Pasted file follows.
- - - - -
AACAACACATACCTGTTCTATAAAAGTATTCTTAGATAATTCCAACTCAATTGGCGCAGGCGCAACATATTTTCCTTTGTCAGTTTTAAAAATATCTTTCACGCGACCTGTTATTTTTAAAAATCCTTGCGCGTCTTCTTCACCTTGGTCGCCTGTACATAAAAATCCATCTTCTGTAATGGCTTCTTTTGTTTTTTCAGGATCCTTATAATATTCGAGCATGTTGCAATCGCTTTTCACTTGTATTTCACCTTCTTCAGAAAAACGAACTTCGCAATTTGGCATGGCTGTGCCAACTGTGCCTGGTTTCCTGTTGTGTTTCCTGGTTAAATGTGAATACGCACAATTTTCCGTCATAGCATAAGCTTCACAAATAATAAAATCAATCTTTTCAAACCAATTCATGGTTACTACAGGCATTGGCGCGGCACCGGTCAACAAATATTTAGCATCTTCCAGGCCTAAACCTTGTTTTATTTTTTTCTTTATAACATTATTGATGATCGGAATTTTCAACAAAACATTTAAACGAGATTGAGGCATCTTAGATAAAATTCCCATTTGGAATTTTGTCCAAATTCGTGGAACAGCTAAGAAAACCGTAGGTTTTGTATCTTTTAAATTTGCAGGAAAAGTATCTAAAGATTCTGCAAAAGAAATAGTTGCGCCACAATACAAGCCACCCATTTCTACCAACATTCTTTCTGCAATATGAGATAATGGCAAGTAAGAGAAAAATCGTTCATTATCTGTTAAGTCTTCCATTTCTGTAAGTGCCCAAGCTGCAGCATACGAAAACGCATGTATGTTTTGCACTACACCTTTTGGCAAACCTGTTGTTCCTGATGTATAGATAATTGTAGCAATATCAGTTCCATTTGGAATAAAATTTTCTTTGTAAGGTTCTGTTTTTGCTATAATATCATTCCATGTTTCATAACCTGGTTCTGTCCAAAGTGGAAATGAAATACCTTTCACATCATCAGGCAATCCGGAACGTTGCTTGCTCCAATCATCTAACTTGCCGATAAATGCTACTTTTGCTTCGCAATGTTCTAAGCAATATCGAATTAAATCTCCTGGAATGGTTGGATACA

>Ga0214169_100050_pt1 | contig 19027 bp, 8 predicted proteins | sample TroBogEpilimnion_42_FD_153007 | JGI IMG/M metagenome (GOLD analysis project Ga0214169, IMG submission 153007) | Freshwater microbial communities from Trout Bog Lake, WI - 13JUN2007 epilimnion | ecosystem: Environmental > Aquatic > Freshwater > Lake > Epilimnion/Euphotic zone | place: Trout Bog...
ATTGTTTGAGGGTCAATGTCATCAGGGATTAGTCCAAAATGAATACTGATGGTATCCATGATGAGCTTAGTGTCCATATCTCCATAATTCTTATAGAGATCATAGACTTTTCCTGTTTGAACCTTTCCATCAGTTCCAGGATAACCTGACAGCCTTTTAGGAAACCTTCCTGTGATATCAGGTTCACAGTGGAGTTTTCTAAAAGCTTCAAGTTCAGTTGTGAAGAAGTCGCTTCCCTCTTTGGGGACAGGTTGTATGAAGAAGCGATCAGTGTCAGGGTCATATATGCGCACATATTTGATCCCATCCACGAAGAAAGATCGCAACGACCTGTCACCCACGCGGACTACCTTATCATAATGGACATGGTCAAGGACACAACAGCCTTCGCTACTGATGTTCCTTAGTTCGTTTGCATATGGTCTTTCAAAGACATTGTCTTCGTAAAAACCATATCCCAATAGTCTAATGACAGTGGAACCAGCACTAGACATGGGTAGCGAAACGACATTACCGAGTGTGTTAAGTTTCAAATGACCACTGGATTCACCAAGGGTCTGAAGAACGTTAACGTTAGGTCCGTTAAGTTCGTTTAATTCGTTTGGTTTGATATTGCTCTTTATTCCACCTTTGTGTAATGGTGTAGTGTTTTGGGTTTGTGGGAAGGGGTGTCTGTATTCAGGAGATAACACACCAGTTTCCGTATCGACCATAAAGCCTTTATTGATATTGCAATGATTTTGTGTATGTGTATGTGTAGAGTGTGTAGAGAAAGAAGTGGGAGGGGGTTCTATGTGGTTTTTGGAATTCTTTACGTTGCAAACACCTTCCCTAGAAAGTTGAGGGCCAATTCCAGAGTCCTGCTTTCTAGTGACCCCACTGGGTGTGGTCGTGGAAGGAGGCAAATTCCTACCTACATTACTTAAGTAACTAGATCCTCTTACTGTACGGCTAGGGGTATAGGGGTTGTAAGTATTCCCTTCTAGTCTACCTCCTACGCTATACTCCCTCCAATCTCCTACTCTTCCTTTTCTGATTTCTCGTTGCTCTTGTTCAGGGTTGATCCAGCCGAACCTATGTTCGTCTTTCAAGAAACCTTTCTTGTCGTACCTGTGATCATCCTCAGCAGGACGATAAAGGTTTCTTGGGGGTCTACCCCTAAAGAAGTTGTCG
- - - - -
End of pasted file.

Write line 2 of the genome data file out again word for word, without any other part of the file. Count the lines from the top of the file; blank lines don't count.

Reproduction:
>Ga0214169_100050_pt1 | contig 19027 bp, 8 predicted proteins | sample TroBogEpilimnion_42_FD_153007 | JGI IMG/M metagenome (GOLD analysis project Ga0214169, IMG submission 153007) | Freshwater microbial communities from Trout Bog Lake, WI - 13JUN2007 epilimnion | ecosystem: Environmental > Aquatic > Freshwater > Lake > Epilimnion/Euphotic zone | place: Trout Bog...